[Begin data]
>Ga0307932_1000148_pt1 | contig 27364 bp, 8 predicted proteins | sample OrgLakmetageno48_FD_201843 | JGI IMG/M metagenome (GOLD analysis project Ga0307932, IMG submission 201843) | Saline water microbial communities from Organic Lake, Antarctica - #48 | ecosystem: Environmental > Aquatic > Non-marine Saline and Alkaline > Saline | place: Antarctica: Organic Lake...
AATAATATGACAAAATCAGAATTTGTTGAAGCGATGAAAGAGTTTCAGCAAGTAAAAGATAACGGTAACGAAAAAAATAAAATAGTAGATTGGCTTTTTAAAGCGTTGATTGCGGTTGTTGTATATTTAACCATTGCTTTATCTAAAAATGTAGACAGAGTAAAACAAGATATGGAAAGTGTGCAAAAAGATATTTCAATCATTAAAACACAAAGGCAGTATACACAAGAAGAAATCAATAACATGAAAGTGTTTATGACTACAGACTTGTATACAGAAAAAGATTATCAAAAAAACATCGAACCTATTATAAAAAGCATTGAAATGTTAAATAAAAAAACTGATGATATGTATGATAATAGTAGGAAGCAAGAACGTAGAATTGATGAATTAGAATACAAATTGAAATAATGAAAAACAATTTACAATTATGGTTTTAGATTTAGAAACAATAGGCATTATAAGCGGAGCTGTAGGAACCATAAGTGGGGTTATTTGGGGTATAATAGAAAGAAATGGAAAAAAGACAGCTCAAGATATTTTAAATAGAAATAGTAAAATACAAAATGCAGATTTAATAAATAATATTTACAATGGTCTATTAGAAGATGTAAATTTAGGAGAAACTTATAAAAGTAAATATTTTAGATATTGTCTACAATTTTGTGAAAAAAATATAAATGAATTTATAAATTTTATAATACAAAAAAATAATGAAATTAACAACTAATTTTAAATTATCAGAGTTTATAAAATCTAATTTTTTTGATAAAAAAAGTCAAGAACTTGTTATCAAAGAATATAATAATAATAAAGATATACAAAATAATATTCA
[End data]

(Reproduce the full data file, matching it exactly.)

>Ga0307932_1000148_pt1 | contig 27364 bp, 8 predicted proteins | sample OrgLakmetageno48_FD_201843 | JGI IMG/M metagenome (GOLD analysis project Ga0307932, IMG submission 201843) | Saline water microbial communities from Organic Lake, Antarctica - #48 | ecosystem: Environmental > Aquatic > Non-marine Saline and Alkaline > Saline | place: Antarctica: Organic Lake...
AATAATATGACAAAATCAGAATTTGTTGAAGCGATGAAAGAGTTTCAGCAAGTAAAAGATAACGGTAACGAAAAAAATAAAATAGTAGATTGGCTTTTTAAAGCGTTGATTGCGGTTGTTGTATATTTAACCATTGCTTTATCTAAAAATGTAGACAGAGTAAAACAAGATATGGAAAGTGTGCAAAAAGATATTTCAATCATTAAAACACAAAGGCAGTATACACAAGAAGAAATCAATAACATGAAAGTGTTTATGACTACAGACTTGTATACAGAAAAAGATTATCAAAAAAACATCGAACCTATTATAAAAAGCATTGAAATGTTAAATAAAAAAACTGATGATATGTATGATAATAGTAGGAAGCAAGAACGTAGAATTGATGAATTAGAATACAAATTGAAATAATGAAAAACAATTTACAATTATGGTTTTAGATTTAGAAACAATAGGCATTATAAGCGGAGCTGTAGGAACCATAAGTGGGGTTATTTGGGGTATAATAGAAAGAAATGGAAAAAAGACAGCTCAAGATATTTTAAATAGAAATAGTAAAATACAAAATGCAGATTTAATAAATAATATTTACAATGGTCTATTAGAAGATGTAAATTTAGGAGAAACTTATAAAAGTAAATATTTTAGATATTGTCTACAATTTTGTGAAAAAAATATAAATGAATTTATAAATTTTATAATACAAAAAAATAATGAAATTAACAACTAATTTTAAATTATCAGAGTTTATAAAATCTAATTTTTTTGATAAAAAAAGTCAAGAACTTGTTATCAAAGAATATAATAATAATAAAGATATACAAAATAATATTCA